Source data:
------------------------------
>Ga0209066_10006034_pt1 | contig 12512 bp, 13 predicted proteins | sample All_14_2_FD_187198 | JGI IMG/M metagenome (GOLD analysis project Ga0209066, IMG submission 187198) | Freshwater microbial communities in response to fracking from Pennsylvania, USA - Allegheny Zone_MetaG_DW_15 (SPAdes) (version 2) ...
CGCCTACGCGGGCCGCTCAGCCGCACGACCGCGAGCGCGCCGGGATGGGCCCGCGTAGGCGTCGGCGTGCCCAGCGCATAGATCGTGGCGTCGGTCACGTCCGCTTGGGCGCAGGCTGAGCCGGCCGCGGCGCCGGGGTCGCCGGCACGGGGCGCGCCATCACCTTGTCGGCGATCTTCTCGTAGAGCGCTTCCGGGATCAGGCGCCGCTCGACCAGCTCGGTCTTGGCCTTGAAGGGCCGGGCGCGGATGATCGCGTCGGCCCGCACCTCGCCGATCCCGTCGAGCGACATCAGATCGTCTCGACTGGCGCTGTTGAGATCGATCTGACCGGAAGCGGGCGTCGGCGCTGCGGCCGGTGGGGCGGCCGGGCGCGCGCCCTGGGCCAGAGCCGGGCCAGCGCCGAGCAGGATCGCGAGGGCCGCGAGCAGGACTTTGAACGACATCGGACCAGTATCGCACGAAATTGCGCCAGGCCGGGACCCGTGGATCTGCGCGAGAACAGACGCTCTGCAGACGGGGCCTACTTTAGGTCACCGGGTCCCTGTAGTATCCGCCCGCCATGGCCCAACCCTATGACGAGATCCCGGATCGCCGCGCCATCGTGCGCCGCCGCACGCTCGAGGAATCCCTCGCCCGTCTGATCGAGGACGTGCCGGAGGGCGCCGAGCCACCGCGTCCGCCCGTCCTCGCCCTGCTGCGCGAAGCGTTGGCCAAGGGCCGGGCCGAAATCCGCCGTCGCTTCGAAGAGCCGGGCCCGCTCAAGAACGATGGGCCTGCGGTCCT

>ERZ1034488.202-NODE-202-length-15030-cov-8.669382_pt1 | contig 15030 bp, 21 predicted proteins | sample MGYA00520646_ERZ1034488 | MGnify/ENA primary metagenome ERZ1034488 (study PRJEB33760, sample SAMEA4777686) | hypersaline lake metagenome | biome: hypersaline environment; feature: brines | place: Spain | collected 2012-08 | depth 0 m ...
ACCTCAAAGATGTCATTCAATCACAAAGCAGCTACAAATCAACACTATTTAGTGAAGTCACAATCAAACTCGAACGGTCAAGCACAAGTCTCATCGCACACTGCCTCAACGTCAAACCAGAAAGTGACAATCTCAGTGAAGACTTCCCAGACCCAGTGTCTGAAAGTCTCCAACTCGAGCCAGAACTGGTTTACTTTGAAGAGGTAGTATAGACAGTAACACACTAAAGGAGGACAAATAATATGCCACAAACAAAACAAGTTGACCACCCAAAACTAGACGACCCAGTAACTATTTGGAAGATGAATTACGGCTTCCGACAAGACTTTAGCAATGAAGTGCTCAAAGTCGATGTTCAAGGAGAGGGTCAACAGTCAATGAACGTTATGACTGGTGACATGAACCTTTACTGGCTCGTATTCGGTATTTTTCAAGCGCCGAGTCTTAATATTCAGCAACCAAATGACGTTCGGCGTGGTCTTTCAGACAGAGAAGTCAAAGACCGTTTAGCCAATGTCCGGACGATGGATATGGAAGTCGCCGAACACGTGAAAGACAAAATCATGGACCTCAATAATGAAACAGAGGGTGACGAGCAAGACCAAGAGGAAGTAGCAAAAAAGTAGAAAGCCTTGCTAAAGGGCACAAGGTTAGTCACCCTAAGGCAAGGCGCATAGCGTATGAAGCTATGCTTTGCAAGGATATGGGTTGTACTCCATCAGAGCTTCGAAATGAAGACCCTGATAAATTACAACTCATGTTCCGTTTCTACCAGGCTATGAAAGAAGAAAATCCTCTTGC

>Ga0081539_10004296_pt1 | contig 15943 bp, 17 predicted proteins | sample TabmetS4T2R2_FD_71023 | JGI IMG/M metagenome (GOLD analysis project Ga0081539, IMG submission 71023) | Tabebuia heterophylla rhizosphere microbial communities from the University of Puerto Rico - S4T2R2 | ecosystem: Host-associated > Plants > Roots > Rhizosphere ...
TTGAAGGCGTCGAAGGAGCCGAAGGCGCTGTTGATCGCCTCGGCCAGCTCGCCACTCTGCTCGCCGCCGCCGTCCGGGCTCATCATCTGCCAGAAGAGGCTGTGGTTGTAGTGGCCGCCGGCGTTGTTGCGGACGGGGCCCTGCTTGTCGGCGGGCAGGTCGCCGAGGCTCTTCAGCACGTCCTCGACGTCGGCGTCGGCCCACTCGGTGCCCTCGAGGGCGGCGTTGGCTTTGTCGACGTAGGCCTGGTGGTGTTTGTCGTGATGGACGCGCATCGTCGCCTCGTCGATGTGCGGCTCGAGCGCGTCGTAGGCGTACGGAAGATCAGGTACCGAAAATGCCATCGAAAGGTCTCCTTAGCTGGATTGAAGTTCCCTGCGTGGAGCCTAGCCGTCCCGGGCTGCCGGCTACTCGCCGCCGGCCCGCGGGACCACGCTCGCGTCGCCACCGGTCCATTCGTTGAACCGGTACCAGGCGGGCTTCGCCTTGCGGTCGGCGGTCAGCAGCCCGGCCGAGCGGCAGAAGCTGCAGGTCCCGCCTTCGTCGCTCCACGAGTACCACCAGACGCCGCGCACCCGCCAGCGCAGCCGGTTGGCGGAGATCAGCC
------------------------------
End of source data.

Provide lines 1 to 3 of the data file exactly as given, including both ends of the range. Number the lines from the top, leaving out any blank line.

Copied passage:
>Ga0209066_10006034_pt1 | contig 12512 bp, 13 predicted proteins | sample All_14_2_FD_187198 | JGI IMG/M metagenome (GOLD analysis project Ga0209066, IMG submission 187198) | Freshwater microbial communities in response to fracking from Pennsylvania, USA - Allegheny Zone_MetaG_DW_15 (SPAdes) (version 2) ...
CGCCTACGCGGGCCGCTCAGCCGCACGACCGCGAGCGCGCCGGGATGGGCCCGCGTAGGCGTCGGCGTGCCCAGCGCATAGATCGTGGCGTCGGTCACGTCCGCTTGGGCGCAGGCTGAGCCGGCCGCGGCGCCGGGGTCGCCGGCACGGGGCGCGCCATCACCTTGTCGGCGATCTTCTCGTAGAGCGCTTCCGGGATCAGGCGCCGCTCGACCAGCTCGGTCTTGGCCTTGAAGGGCCGGGCGCGGATGATCGCGTCGGCCCGCACCTCGCCGATCCCGTCGAGCGACATCAGATCGTCTCGACTGGCGCTGTTGAGATCGATCTGACCGGAAGCGGGCGTCGGCGCTGCGGCCGGTGGGGCGGCCGGGCGCGCGCCCTGGGCCAGAGCCGGGCCAGCGCCGAGCAGGATCGCGAGGGCCGCGAGCAGGACTTTGAACGACATCGGACCAGTATCGCACGAAATTGCGCCAGGCCGGGACCCGTGGATCTGCGCGAGAACAGACGCTCTGCAGACGGGGCCTACTTTAGGTCACCGGGTCCCTGTAGTATCCGCCCGCCATGGCCCAACCCTATGACGAGATCCCGGATCGCCGCGCCATCGTGCGCCGCCGCACGCTCGAGGAATCCCTCGCCCGTCTGATCGAGGACGTGCCGGAGGGCGCCGAGCCACCGCGTCCGCCCGTCCTCGCCCTGCTGCGCGAAGCGTTGGCCAAGGGCCGGGCCGAAATCCGCCGTCGCTTCGAAGAGCCGGGCCCGCTCAAGAACGATGGGCCTGCGGTCCT

>ERZ1034488.202-NODE-202-length-15030-cov-8.669382_pt1 | contig 15030 bp, 21 predicted proteins | sample MGYA00520646_ERZ1034488 | MGnify/ENA primary metagenome ERZ1034488 (study PRJEB33760, sample SAMEA4777686) | hypersaline lake metagenome | biome: hypersaline environment; feature: brines | place: Spain | collected 2012-08 | depth 0 m ...